To league with the shameless Hun
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To league with the shameless Hun book
Kipling 'The Rowers' The change in Chamberlain's mind is most remarkable. The last time I sa\\-r him he was a mad philoGerman. And now!
Spring Rice to Florence Lascelles
In November 1900, Lord Salisbury made a number of changes in the Cabinet. 'Dear me,' observed Spring Rice. 'Here is the old ship on her beam ends, engines out of order and compass gone wrong, and she goes into port - to receive a set of officers in kid gloves and a new suit ofwhite paint!'l Lansdowne assumed Salisbury's duties at the Foreign Office and the overall effect was a strengthening of the pro-German faction in the administration. This change of ministerial temper, together with the Kaiser's solicitous behaviour when his grandmother died inJanuary 1901, seemed to augur an improvement in AngloGerman relations. Certainly Lansdowne was disposed to find a way of working amicably with the Germans but it proved extraordinarily difficult to discover suitable grounds for cooperation. Every proposal that seemed to offer that possibility failed. A draft alliance for joint action with Japan in the Far East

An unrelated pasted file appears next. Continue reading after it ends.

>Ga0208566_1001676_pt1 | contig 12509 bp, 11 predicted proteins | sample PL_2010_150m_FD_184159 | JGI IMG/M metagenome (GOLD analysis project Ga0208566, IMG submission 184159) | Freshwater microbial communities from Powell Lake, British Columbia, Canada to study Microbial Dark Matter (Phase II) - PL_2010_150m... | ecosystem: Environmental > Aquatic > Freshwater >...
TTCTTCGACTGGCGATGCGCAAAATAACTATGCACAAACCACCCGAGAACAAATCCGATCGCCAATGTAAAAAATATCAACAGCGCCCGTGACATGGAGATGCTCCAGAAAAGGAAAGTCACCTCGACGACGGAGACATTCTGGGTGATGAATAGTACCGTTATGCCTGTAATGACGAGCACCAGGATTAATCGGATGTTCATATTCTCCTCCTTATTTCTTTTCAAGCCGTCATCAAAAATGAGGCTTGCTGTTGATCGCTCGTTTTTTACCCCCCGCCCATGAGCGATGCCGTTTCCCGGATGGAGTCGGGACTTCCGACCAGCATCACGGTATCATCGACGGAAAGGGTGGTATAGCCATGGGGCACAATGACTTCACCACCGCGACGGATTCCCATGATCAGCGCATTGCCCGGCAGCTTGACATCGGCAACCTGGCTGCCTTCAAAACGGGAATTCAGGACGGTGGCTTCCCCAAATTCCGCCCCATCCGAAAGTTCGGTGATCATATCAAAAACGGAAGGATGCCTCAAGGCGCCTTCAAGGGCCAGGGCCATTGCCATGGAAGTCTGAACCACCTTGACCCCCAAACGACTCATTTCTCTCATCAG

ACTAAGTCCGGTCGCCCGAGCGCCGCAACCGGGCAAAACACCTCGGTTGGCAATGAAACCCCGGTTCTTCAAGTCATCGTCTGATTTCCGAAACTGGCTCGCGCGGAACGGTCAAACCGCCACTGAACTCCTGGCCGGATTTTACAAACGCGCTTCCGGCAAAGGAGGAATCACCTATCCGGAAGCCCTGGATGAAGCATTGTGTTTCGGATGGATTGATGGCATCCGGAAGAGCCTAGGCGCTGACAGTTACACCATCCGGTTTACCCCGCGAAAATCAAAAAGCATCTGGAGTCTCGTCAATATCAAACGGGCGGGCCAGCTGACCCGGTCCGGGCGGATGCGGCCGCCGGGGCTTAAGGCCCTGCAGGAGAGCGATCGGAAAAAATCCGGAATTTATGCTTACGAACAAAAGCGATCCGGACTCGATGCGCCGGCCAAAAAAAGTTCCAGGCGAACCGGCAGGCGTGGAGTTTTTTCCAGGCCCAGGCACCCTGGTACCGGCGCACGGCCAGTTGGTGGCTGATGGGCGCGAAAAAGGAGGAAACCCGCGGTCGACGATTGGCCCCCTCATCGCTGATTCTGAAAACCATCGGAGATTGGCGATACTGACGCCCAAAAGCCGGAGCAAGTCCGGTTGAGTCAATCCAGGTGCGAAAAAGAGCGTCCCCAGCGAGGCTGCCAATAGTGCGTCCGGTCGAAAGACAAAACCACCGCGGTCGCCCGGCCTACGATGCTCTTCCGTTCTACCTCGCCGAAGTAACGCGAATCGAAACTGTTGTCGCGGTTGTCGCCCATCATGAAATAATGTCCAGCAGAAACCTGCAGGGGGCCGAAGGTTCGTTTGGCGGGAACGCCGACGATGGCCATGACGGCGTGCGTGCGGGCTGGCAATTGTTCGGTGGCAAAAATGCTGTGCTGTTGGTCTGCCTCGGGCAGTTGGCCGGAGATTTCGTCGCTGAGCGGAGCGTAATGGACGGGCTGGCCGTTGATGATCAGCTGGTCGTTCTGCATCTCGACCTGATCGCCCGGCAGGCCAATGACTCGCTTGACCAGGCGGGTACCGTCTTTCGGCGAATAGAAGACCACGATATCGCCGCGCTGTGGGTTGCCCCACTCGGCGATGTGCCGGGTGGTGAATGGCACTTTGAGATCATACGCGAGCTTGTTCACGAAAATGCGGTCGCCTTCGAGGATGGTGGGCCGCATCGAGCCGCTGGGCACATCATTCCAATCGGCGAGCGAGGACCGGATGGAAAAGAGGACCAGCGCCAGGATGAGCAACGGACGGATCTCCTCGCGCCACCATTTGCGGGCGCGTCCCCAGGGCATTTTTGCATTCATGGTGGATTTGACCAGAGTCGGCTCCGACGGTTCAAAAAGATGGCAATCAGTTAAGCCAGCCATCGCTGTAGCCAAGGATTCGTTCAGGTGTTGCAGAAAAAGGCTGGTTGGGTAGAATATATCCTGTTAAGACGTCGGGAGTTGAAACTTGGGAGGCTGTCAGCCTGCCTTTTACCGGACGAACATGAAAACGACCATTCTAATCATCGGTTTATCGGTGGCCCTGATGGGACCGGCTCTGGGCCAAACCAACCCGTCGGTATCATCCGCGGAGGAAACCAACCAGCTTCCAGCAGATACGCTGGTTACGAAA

collapsed when the Germans claimed that they were no longer interested in the fate of Manchuria. What they wanted was Britain to join with them against France and Russia. Sanderson told Lansdowne that such a convention, no matter how it might be worded, would 'practically amount to a guarantee to Germany of the provinces conquered from France, and that is the way the French will look at it. I do not see exactly what Germany will guarantee to US.'2 Talks continued fitfully, but those who had earlier sought agreement with Germany now began to think that the Germans could not be trusted: they were insisting on their pound of flesh but offered nothing of real value in return. So marked was this change in attitude that Sanderson, an eminently fair-minded man who 'earlier had to explain often enough there were certain things we could not expect of the Germans, however friendly they might be', now had to emphasise repeatedly to the same ministers 'that the conduct of the German government has in some material aspects been friendly'. He told Lascelles that among Cabinet members there was 'a settled dislike of the Germans and an impression that they are ready and anxious to play us any shabby trick they can'.3 Attempts to improve relations seemed only to achieve the contrary effect.